The modern history of anæsthetics is also of interest. To say nothing of ether and chloroform, whose safer use Bert has investigated in France, nor of cocaine, to which I have already alluded, let us see what experiments on animals have shown us as to bromide of ethyl—an anæsthetic lately revived in surgery. Its revival has quickly been followed by its abandonment on account of the frequent sacrifice of human life—that is to say, experiments on human beings have proved it to be deadly. Now, Dr. II. C Wood, soon after its ^introduction, made a study of its effects on animals, and showed its physiological dangers. Had his warnings been heeded, not a few human lives would have been saved.
The ideal anæsthetic, that will abolish pain without abolishing consciousness, and do so without danger, is yet to be found. Cocaine is our nearest approach to it. Now, in all fairness and common sense, would it be real kindness or real cruelty to obstruct the search for such an anæsthetic—a search which will surely be rewarded by success, but which, if not carried on by experiments on animals, must be tried by deadly experiments upon man, or else be hopelessly given up?
In 1869 I was called to see a man suffering to the last degree from an abscess in the loin. I recognized the fact that it arose from the kidney, but I was powerless. All that I could do was to mitigate, and that, alas! but little, his pitiless sufferings till death came to his relief, after nearly a year of untold agony. I have never forgotten his sufferings, nor the sharp pain 1 felt when I learned, two years later, how I might possibly have saved his life. In the very same year (1869), Simon, of Heidelberg, had a woman under his care suffering from urinary fistulæ from a healthy kidney—a surgical accident he in vain tried to heal. That she could live with one kidney had the other gradually been disabled by disease was probable, for one such diseased kidney had been already removed three times when mistaken for ovarian disease; and physiologists had often removed one or both kidneys in animals. But no one had removed a healthy kidney, and then studied the effects on the remaining kidney and upon the heart; no one had tested what was the best method of reaching the kidney, whether by the abdomen or the loin, or how to deal with its capsule, or the hemorrhage, or the surgical after-effects. Of course, Simon could have tried the experiment on his patient, blindly trusting to Providence for the result. But he chose the wiser course. He studied the previous literature, experimented on a number of dogs and watched the points above noted, tried various methods of operating upon the dead body, and, after weighing all the pros and cons, deliberately cut down upon the kidney of his patient after a carefully formulated plan, not by the abdomen, but through the loin, and saved her life. She died in 1877, after eight years of healthy life, free from her loathsome disorder.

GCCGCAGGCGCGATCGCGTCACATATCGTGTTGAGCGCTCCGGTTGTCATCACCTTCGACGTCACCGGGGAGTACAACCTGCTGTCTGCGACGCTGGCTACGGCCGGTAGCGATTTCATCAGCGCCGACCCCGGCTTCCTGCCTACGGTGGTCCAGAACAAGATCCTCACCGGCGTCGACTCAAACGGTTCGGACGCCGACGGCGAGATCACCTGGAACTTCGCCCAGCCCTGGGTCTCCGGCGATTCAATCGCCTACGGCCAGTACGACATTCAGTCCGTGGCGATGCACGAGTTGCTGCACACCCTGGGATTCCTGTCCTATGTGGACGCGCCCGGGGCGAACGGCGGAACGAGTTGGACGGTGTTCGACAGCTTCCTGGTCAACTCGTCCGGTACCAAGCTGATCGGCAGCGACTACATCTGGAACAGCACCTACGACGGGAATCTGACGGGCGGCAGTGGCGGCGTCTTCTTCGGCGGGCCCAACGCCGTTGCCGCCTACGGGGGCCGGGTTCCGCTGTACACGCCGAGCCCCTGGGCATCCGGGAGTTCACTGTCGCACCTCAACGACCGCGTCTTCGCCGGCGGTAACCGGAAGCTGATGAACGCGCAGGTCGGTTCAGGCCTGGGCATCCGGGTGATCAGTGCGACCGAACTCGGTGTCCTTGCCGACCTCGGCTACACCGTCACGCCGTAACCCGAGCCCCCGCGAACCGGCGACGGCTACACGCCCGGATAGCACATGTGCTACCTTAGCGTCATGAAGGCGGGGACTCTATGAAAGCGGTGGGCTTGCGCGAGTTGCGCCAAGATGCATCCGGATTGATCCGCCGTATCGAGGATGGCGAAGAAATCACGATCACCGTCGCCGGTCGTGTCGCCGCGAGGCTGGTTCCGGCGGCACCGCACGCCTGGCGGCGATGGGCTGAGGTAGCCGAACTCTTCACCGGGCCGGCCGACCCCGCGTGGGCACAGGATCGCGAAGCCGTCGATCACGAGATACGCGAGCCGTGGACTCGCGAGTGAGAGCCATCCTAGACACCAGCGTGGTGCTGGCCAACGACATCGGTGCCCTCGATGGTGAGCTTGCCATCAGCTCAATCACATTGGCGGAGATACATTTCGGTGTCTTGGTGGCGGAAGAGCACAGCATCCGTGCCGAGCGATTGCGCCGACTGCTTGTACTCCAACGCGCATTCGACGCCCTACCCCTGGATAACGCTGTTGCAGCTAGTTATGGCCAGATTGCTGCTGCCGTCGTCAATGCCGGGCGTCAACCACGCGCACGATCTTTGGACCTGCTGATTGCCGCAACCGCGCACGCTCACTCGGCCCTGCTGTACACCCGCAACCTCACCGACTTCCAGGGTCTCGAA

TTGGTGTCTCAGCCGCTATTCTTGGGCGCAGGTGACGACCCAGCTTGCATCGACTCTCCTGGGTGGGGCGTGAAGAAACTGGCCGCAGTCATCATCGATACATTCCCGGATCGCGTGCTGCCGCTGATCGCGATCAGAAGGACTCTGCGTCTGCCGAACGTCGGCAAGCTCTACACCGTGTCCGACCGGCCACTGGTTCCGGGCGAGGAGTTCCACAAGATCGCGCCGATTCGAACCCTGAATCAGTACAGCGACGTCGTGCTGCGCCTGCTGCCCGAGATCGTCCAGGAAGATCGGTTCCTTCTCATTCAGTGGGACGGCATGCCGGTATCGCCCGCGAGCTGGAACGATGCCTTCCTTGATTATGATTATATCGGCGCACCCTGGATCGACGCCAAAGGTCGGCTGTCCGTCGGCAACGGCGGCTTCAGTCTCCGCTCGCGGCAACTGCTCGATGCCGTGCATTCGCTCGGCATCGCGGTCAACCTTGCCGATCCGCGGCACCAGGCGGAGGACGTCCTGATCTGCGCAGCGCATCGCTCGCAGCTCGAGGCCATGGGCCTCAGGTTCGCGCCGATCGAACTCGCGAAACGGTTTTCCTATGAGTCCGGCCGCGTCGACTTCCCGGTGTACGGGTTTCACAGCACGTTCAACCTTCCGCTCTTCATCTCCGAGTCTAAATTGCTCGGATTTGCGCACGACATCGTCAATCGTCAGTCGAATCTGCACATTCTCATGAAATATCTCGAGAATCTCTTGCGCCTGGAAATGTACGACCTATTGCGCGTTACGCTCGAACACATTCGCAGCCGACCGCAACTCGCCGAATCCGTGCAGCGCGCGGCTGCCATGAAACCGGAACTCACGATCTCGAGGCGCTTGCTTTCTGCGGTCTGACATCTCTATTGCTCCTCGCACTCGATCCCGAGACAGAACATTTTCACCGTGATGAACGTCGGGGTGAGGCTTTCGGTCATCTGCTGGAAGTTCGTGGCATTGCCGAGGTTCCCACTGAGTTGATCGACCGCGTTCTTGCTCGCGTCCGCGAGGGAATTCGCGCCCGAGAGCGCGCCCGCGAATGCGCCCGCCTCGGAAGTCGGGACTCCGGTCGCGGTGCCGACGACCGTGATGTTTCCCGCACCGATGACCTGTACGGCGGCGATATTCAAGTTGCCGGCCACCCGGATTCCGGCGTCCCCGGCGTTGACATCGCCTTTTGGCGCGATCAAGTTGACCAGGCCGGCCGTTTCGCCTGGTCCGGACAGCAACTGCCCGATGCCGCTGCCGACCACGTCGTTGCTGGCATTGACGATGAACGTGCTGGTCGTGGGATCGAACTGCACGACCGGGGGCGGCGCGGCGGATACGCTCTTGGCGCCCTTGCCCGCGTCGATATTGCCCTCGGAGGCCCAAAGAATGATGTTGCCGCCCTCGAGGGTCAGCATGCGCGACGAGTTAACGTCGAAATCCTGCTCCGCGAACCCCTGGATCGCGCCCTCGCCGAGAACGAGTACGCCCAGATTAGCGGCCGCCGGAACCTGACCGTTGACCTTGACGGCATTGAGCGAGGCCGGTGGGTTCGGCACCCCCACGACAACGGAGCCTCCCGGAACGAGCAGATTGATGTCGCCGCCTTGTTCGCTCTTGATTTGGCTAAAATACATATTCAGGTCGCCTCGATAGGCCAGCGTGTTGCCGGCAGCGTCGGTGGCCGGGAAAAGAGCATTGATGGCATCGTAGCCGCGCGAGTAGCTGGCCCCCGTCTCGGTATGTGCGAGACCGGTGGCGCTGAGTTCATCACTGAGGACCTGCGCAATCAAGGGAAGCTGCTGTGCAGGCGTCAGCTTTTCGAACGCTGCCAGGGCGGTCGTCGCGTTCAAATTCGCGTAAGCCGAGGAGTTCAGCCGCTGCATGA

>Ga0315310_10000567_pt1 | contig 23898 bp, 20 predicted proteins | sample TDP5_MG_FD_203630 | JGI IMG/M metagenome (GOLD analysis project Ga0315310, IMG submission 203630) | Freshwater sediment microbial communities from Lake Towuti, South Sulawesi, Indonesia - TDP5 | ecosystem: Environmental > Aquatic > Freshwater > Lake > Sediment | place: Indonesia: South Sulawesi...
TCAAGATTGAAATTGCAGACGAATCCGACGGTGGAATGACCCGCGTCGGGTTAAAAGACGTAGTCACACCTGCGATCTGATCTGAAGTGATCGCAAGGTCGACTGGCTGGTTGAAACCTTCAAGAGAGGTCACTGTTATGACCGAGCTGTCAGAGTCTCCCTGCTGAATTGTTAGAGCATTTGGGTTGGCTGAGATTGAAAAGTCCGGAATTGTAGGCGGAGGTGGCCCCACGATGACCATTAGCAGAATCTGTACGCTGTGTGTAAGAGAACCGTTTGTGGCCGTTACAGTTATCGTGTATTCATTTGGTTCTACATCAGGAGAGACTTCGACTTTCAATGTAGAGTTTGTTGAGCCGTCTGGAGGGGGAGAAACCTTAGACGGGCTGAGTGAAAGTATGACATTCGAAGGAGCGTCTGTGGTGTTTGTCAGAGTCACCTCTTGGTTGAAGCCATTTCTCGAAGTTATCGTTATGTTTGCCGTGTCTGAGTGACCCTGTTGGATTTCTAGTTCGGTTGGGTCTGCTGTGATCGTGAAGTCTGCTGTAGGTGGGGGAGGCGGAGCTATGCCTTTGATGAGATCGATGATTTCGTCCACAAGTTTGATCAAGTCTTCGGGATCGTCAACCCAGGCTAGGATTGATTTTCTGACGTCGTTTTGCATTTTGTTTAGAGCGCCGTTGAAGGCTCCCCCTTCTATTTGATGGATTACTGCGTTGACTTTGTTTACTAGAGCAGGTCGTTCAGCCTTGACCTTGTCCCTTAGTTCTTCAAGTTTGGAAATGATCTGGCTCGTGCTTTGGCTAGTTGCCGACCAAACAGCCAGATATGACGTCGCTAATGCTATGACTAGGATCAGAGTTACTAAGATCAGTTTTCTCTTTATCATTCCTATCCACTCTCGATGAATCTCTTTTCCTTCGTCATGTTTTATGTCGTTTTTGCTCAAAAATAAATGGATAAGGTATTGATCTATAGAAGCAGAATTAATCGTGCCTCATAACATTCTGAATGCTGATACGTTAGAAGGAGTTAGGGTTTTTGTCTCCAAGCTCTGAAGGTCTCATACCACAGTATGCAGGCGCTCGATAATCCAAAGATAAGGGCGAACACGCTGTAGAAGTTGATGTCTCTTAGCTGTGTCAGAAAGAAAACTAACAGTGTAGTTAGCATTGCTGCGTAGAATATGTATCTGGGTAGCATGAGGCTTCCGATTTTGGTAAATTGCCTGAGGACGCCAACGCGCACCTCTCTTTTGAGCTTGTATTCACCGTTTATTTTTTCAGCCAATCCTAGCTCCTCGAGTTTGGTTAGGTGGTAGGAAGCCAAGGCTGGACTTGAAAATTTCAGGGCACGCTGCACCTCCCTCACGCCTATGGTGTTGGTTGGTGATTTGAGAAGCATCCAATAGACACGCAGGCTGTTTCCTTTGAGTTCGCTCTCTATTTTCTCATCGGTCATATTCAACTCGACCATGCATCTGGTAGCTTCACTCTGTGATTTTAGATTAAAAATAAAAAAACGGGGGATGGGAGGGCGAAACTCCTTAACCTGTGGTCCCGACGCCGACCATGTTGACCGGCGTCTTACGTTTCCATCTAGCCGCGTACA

Now, what have been the results of these experiments upon a few dogs? One hundred and ninety-eight times the kidney has been removed, and 105 human lives have been saved; 83 times abscesses in the kidney have been opened, and 66 lives saved; 17 times stones have been removed from the kidney without a single death—or, in all, in the last fifteen years, 298 operations, and 188 human lives saved. Besides this, as an extension of the operation in 17 cases, in which the kidney, having no such attachments as ought to anchor it in place, was floating loosely in the abdomen and a source of severe pain, it has been cut down upon and sewed fast in its proper place; and all of these patients but one recovered.
Looking to the future, when not hundreds but thousands of human beings will enjoy the benefits of these operations, and in increasing percentages of recoveries, are not the sufferings inflicted on these few dogs amply justified as in the highest sense kind and humane?